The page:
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Question Suggested device to extend Wi-Fi but keep same SSID?

King Mustard

Member
Jan 5, 2002
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Our ISP is BT Broadband and we use their BT Smart Hub (sometimes called the Home Hub 6), which was released in 2016.

The router (only just) struggles to reach every part of the home.

We had a similar issue at a different house seven years ago. We had signal in a specific room but it was very poor, so we got a device that extended the router's Wi-Fi signal. However, the device created a separate SSID and, since the connection to the router was very poor but not zero, we had to keep manually connecting to the new SSID when we were in this specific room as no phone would automatically switch, then connect back to the router's SSID when we left the room. It was very frustrating.

Is there a better solution, these days?

We can not replace the router.

We are hoping to buy a device that extends the signal (we don't need to extend it by much - so maybe a £50 upper limit?) but that (hopefully) retains the SSID so that phones do not stick to the barely-working signal.
 
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mv2devnull

Golden Member
Apr 13, 2010
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I don't know much about WiFi, but is there really a big difference between jumping from one SSID to another, and jumping from one AP to another (that have same SSID)? Isn't it the client that makes the decision in both cases? About all that the AP can do is to cut out weak signals (hoping that another AP is closer to the client).

That said I have APs placed where they can be heard. As many as is required for good coverage. Each AP is wired and gets power with PoE, so just one Cat6 to each AP. All configurable, but obviously clearly more than £50.
 

SamirD

Golden Member
Jun 12, 2019
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www.huntsvillecarscene.com
Generally, a properly set up access point with the same access point will roam properly and seamlessly. But since most people don't have the time, patience, or knowledge to do this, there are these multi-hundred dollar mesh systems that will do essentially the same thing. You will need one that works in access point mode or you might have conflicts with your BT router.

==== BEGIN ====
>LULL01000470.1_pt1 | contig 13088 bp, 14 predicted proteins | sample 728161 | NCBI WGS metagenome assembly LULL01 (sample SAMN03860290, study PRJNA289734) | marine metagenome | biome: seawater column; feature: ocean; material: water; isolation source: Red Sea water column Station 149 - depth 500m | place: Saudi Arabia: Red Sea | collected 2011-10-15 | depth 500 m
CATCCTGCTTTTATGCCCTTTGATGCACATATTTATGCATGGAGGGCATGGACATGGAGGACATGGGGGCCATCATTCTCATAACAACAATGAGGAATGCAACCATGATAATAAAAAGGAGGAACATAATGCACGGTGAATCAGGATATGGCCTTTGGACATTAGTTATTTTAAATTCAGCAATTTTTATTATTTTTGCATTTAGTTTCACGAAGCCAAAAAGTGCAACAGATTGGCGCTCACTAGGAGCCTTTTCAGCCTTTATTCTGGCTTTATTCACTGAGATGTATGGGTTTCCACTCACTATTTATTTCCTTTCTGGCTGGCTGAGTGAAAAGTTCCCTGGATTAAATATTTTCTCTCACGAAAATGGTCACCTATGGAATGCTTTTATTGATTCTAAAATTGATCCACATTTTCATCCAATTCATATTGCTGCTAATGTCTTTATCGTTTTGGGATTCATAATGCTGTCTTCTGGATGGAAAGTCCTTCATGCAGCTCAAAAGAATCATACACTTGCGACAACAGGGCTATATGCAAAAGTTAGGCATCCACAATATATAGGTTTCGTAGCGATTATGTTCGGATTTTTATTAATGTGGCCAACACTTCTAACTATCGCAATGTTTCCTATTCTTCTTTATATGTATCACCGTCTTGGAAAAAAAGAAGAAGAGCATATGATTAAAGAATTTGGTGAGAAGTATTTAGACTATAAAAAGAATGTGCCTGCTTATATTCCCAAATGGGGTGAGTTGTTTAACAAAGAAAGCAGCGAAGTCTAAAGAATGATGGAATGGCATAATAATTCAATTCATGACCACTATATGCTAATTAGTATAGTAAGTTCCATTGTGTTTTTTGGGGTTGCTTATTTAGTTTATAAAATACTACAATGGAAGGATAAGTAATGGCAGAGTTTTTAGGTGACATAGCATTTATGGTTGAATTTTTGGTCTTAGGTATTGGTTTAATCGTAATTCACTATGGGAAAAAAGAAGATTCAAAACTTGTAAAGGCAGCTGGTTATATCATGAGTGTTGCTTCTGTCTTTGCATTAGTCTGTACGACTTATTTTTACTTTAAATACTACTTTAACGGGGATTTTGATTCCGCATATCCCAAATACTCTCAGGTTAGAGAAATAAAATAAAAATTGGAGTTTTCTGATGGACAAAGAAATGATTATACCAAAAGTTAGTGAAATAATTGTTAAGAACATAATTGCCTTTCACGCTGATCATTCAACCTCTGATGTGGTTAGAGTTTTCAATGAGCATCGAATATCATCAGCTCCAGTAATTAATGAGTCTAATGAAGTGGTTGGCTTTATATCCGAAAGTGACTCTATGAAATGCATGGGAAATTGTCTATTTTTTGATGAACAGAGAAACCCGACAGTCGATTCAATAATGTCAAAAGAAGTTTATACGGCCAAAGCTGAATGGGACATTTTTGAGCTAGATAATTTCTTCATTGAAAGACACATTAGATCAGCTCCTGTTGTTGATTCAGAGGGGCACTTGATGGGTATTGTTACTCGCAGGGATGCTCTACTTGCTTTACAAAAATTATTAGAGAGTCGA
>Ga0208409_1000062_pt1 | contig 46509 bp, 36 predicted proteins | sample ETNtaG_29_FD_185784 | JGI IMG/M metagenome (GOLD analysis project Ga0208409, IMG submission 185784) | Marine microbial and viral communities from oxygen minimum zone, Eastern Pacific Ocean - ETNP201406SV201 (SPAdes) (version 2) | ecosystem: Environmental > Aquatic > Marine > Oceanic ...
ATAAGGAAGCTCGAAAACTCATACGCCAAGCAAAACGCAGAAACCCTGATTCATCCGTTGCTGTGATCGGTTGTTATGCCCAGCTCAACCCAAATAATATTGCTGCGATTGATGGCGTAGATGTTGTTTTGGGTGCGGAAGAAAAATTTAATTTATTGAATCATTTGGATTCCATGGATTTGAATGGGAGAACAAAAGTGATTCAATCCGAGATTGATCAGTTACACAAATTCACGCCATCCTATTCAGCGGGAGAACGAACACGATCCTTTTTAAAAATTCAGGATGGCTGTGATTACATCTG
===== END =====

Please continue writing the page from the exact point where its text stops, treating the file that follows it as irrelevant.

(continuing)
King Mustard

Member
Jan 5, 2002
134
0
76
most Wi-Fi range extenders should be capable of doing what you want. However, you're going to have to configure the SSID so it's the same as the main router, as this is normally not done automagically, but rather has to be done manually. I used to work for a router maker that copied the SSID of the router it was connected to in range extender mode
I wonder if that can be accomplished with the TP-Link AC750 (RE230)?
 

JackMDS

Elite Member
Super Moderator
Oct 25, 1999
29,177
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Is there a "Thing that you can buy that automatically would do what you would like to do?

May be! but it would be very expensive!

What is the best solution? To lay an Ethernet cable from the main Router as close as possible to the WIFI Dead Area and install there an in expensive Wireless Router configured as an Access point (example) https://www.amazon.com/dp/B081JG72MB/ref=sspa_dk_detail_1?psc=1&pd_rd

Using Wireless Routers (or Modem/Wireless Router) as a Switch with an Access Point - http://www.ezlan.net/router_AP.html

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Very Rawley I ever encounter that a plug-in consumer Exetender does anything.

However the TP-Link AC750 has 74,000 4 stars reviews. So either it is Miracle or an elaborate ""scam"".


So.. it is your emotional call!


:cool:


 

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